It is very common for pregnant women to go beyond their due date. In fact, only about five per cent of women actually give birth on the exact date they are due. Most babies arrive between 37 weeks and 41 weeks of pregnancy, but usually within a week either side of their expected due date. Twins and triplets tend to arrive early.
Coping with being overdue
From early in your pregnancy it is best to keep in mind that due dates are only a guide. However, once you hit the 40-week mark, it is natural to start getting anxious. You might be getting particularly uncomfortable or just be excited about meeting your baby.
Here are some strategies to help:
- Keep busy. Plan something for each day so you are not just sitting at home waiting for something to happen. Get out of the house but don’t wander too far! Always take your mobile phone with you.
- Prepare meals for freezing. Once the baby comes, you will be glad for those times when you can just grab something from the freezer and reheat it rather than having to shop and cook.
- Let friends and family know that you will make contact when something happens. They are excited too, but daily calls can get frustrating when you are already frustrated yourself.
- Get some extra rest. Nap during the day if you are finding it difficult to sleep at night. Even sitting comfortably will help build your stores of energy for labour.
- Give your doctor or midwife a call if you are worried.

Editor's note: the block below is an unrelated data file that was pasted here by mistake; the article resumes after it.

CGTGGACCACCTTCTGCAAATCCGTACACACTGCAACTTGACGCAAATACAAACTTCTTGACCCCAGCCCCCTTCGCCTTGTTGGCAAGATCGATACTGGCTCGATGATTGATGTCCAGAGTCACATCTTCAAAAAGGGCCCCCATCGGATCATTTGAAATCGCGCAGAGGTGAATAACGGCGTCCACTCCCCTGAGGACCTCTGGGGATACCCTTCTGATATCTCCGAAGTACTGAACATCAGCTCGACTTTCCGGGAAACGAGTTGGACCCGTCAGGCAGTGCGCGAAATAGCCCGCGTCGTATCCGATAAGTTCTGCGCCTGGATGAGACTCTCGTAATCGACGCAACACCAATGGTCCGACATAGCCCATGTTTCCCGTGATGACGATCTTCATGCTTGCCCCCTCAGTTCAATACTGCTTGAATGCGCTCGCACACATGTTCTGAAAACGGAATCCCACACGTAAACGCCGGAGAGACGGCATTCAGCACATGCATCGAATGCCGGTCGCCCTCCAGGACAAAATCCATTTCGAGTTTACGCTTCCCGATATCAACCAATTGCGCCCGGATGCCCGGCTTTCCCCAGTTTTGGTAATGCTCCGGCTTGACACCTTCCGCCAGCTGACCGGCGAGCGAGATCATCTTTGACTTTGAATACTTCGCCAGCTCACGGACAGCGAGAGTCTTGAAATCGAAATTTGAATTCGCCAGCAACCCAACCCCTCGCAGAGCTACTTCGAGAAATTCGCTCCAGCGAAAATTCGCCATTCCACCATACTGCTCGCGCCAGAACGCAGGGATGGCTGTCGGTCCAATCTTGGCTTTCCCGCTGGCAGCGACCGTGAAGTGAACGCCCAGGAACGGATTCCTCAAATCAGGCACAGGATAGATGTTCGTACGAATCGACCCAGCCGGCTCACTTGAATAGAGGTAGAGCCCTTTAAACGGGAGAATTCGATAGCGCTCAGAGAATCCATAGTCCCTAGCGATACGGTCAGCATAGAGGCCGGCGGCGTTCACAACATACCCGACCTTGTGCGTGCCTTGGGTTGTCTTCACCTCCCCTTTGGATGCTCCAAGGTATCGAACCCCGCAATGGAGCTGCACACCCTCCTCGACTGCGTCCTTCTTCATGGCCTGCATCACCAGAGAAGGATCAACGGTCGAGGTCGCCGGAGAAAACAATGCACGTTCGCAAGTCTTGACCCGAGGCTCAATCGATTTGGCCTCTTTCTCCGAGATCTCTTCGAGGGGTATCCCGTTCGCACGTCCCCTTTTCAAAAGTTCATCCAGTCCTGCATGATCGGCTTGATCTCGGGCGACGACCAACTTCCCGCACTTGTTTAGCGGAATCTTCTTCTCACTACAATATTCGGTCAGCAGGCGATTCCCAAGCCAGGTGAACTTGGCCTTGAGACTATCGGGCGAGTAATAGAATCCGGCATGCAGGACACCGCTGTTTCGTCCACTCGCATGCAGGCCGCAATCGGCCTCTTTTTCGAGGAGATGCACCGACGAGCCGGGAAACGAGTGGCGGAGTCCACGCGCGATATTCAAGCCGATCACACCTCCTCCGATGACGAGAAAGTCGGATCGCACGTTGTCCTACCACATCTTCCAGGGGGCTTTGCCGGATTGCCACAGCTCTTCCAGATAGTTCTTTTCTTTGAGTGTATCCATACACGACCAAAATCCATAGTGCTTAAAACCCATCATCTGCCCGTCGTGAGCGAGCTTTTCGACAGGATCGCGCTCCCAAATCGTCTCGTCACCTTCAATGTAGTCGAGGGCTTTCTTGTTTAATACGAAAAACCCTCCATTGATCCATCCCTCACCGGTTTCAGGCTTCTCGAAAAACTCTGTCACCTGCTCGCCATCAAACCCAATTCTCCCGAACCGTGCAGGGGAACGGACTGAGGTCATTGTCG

The dangers of going past your due date
Most doctors and midwives are happy for you to go a few days over your due date as long as everything seems to be okay. Many will let pregnant women go up to two weeks over.
After 42 weeks, however, the baby’s health might be at risk. A very small number of babies die unexpectedly if they are still in the womb beyond 42 weeks of pregnancy.
It is unclear why the risks of a death of the baby rise as the weeks go by. It may have something to do with the placenta not working as well as it did. If this is the case, the supply of oxygen and nutrients to your baby may be reduced.
Options for when you are overdue
When you go for your 41-week appointment, your midwife or doctor may:
- double-check your due date by confirming when you had your last period
- re-check your dating scan, if you had one
- carry out a blood pressure check and test your urine for protein
- feel your stomach to check the position and size of your baby
- examine your vagina to see if your cervix feels ready for labour.
Your doctor or midwife will discuss your options with you. If your midwife or doctor is happy that everything is okay, you can:
- keep waiting for your labour to happen naturally while your healthcare professionals continue to monitor your baby every three to four days – this could involve your healthcare professional listening to your baby’s heartbeat or conducting an ultrasound to check your baby's movements and to look at the levels of amniotic fluid in your womb
- choose to have your labour induced.